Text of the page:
“For the past 12 weeks we’ve been in field trial, and during that time we’ve listened and learned a great deal. We’re nowhere near done, but with the improvements we’ve made so far we’re ready to move from field trial to beta, and introduce our 100th feature: open signups. This way anyone can visit google.com/+, join the project and connect with the people they care about,” Senior Vice President of Engineering Vic Gundotra wrote for the blog post.

Google also launched Search for Google+, as well as an expansion of its Hangouts video chat feature and more.

Facebook ‘Smart Lists’ – Because of Google+ Circles?

Evidently Facebook doesn’t want to be left behind and they’ve seen Google’s ‘circles’ feature and so they’ve put together their own equivalent feature.

A word of advice to all you who have Joel Watts as a FB friend- make sure he’s in the lowest circle, so he gets used to it…  just sayin…

To make lists incredibly easy and even more useful, we’re announcing three improvements:

  • Smart lists – You’ll see smart lists that create themselves and stay up-to-date based on profile info your friends have in common with you–like your work, school, family and city.
  • Close Friends and Acquaintances lists – You can see your best friends’ photos and posts in one place, and see less from people you’re not as close to.
  • Better suggestions – You can add the right friends to your lists without a lot of effort.

Friend Lists are completely optional. If you don’t like lists, you don’t have to use them.

Google Flights

It’s useful if you want to fly in the United States, but it doesn’t support flights overseas.  So I can search for flights to Frisco or Chicago or New York (and it’s a simple to use tool) but if I want to go to Zurich or Manchester or London or Stuttgart, I’m out of luck and have to use Kayak or Hotwire.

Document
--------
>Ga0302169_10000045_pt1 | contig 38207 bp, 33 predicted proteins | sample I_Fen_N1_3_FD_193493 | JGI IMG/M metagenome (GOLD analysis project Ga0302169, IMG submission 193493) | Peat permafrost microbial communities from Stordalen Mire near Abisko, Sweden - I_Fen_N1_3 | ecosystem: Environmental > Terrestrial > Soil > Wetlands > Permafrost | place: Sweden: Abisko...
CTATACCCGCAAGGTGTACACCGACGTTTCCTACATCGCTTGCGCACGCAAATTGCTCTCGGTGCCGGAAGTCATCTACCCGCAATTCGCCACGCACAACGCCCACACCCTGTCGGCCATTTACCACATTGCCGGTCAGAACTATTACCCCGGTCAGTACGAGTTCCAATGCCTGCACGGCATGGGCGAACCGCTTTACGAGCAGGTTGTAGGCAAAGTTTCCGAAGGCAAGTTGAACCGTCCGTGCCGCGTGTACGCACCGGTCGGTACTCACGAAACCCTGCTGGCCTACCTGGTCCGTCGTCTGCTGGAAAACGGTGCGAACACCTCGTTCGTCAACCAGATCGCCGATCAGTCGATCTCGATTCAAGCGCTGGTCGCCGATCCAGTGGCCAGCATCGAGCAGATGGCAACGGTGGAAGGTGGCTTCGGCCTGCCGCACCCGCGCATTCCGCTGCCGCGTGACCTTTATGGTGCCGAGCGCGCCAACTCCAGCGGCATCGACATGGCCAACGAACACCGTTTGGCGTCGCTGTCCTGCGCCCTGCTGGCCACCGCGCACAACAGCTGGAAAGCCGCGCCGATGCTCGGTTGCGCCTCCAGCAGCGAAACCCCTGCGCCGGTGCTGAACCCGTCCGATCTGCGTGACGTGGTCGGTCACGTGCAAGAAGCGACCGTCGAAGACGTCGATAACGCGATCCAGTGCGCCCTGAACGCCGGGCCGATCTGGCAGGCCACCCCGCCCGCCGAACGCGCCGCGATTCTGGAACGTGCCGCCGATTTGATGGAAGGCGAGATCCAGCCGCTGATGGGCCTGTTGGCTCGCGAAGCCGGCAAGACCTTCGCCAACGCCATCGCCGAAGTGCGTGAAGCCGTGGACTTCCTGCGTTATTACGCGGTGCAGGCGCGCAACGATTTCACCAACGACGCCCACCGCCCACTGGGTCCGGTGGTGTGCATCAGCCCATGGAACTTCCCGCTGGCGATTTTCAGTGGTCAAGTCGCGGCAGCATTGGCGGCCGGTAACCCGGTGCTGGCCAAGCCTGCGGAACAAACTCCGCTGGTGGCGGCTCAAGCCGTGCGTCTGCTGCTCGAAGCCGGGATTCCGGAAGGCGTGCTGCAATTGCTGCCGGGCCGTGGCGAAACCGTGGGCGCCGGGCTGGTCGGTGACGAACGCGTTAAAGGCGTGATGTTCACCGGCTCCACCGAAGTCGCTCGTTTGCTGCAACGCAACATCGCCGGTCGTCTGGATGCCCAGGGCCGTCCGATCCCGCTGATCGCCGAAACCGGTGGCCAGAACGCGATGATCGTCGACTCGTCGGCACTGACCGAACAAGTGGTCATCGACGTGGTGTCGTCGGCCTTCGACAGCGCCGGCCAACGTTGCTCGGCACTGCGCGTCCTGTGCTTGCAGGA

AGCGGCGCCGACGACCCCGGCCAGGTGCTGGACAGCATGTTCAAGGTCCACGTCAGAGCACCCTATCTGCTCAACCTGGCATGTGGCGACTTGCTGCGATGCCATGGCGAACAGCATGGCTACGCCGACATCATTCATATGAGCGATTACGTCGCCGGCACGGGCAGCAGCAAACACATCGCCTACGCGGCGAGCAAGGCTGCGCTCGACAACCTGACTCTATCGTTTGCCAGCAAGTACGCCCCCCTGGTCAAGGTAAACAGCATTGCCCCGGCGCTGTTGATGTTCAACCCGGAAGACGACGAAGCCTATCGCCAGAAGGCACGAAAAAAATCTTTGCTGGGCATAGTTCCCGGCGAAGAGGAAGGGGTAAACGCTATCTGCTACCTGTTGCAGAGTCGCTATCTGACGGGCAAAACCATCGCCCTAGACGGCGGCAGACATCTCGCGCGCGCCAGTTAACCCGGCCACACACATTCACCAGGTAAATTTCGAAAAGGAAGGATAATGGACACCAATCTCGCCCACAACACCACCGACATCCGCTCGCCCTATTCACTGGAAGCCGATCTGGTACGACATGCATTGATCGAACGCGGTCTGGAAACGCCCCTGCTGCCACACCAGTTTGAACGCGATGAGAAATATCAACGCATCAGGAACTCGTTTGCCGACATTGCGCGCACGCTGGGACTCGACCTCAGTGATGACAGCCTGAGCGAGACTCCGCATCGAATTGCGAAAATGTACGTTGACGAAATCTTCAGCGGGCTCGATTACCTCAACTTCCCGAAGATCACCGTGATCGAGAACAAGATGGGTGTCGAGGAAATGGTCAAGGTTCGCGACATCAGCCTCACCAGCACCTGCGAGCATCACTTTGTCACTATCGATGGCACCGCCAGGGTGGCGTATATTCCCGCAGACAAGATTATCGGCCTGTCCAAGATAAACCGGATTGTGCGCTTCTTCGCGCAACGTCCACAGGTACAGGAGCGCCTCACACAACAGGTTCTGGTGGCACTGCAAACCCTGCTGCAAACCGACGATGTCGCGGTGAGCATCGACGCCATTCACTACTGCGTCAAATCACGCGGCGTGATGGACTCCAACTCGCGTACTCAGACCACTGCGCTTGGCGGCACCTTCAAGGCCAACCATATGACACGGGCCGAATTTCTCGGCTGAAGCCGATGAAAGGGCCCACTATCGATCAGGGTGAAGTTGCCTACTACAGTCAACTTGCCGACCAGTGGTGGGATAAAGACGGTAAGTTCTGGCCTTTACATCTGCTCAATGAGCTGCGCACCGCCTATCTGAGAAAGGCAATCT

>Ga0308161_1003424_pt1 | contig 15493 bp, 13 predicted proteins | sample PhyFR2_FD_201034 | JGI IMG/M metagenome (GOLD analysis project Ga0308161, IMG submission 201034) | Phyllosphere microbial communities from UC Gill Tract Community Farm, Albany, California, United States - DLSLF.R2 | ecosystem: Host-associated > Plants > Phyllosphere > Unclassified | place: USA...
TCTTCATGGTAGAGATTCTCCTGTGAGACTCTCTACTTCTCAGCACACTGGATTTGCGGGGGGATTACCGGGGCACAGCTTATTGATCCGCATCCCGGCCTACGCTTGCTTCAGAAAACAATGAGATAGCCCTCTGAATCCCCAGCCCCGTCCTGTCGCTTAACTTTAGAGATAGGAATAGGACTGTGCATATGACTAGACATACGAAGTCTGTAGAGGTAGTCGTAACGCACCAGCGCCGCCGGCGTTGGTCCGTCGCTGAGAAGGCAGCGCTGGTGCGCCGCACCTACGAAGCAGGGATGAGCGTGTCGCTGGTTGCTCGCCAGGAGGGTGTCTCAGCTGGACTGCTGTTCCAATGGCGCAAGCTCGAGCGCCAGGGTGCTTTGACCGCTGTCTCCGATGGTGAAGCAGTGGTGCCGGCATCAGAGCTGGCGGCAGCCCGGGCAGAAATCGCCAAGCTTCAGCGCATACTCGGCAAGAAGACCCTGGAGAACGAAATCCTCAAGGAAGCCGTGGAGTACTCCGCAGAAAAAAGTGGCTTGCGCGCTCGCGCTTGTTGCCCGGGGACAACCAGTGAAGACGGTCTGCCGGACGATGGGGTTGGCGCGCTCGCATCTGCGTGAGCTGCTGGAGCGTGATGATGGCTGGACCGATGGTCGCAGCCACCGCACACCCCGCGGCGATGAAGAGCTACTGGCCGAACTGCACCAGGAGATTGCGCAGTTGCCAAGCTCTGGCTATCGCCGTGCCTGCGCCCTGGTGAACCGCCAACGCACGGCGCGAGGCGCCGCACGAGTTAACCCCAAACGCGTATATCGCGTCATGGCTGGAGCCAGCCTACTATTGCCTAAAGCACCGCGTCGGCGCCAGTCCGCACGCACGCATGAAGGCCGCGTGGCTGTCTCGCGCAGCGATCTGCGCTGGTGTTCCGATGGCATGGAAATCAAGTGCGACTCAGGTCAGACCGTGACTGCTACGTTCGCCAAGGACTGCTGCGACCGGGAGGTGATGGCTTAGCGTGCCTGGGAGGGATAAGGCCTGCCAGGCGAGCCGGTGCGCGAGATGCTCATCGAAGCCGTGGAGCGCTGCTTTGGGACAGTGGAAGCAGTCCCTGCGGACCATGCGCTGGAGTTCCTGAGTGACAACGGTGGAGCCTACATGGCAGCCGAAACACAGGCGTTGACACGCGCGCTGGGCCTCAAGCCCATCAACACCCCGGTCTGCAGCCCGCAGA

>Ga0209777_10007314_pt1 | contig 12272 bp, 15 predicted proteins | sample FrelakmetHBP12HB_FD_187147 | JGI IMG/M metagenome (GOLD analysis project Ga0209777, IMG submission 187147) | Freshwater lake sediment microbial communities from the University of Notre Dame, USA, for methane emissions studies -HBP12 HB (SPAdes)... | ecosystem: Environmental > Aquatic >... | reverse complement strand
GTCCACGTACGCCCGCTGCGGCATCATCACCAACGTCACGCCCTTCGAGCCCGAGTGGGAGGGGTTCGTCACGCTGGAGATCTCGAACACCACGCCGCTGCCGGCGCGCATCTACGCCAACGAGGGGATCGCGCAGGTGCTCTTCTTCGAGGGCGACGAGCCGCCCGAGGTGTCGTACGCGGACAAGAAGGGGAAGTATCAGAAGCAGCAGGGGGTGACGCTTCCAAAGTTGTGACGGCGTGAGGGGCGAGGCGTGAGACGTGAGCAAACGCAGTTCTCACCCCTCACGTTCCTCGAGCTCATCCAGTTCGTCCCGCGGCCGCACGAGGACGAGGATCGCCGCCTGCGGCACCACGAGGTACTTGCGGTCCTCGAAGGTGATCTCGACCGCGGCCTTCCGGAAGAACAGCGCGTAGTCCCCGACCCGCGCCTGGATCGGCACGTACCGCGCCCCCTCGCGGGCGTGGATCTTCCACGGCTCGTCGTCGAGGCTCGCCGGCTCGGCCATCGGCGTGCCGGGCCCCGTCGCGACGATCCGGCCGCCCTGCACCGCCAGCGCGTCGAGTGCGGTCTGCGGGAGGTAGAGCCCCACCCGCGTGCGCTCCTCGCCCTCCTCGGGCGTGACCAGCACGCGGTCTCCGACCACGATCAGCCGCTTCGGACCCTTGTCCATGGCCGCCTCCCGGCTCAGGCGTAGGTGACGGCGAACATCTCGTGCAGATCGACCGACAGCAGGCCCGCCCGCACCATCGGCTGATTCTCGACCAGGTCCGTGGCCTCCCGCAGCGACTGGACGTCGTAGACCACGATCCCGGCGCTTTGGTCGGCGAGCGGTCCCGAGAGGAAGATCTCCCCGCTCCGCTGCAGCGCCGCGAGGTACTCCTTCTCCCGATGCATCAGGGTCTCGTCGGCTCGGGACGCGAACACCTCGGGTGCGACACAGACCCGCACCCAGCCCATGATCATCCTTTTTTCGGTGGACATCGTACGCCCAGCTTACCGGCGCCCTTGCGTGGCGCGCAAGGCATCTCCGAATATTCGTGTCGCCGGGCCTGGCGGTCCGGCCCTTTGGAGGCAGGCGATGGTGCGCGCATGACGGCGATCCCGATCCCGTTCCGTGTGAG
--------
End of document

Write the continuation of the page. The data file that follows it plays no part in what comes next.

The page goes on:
Oh and I’m also out of luck if I want to go to Frisco (because it doesn’t return any listings for the SBL period).  Fortunately, I know there are flights because I have one booked.  In other words it doesn’t show existing flights…  which seems to make it fairly useless.

Google Flights… I’ll keep an eye on it but it’s, at this stage, sort of like Google Plus- some will check it out, play around with it, and then drop it unless they implement overseas travel too and fill up the database with flights in the States (which they clearly haven’t done).

Good Grief Google

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Google Plus has given me more invites to pass out.  Now I have 130.  Please, take them.  Having invites to Google Plus sitting on my account is like having credit at Amazon.com for books – I’ve got to get rid of it!

G+ is still pretty cool (in some respects better than Facebook).  If you haven’t tried it out, just give it a spin.  It won’t kill you.

Why Facebook Will No Longer Be my Primary Social Media Site

And Google+ will be.

First, I’m really weary of Facebook constantly changing things around.  Just when I get the hang of how some feature works, they change it.

Second, I am utterly disgusted with their latest accessibility fiasco.  To be specific, before their latest update I could easily select groups which could view posts.  Now, if I want to interact with a limited number of people, I have to type in their names or type in the names of those I wish to exclude from a particular conversation.  I find that idiotic.

Third, I can do with Google+ exactly what I wish to do in terms of specific communications.  Facebook seems to want to make it as hard as possible to be specific in communications and Google + seems to want to make it as easy as possible.  I know which I prefer.

So I’ll still check in on Facebook and post generalities from time to time, but for real interaction, I’m moving over to G+ from now on.

I have 132 invites left for G+.  You’re welcome to one.

Android Malware and Google+

CNET reports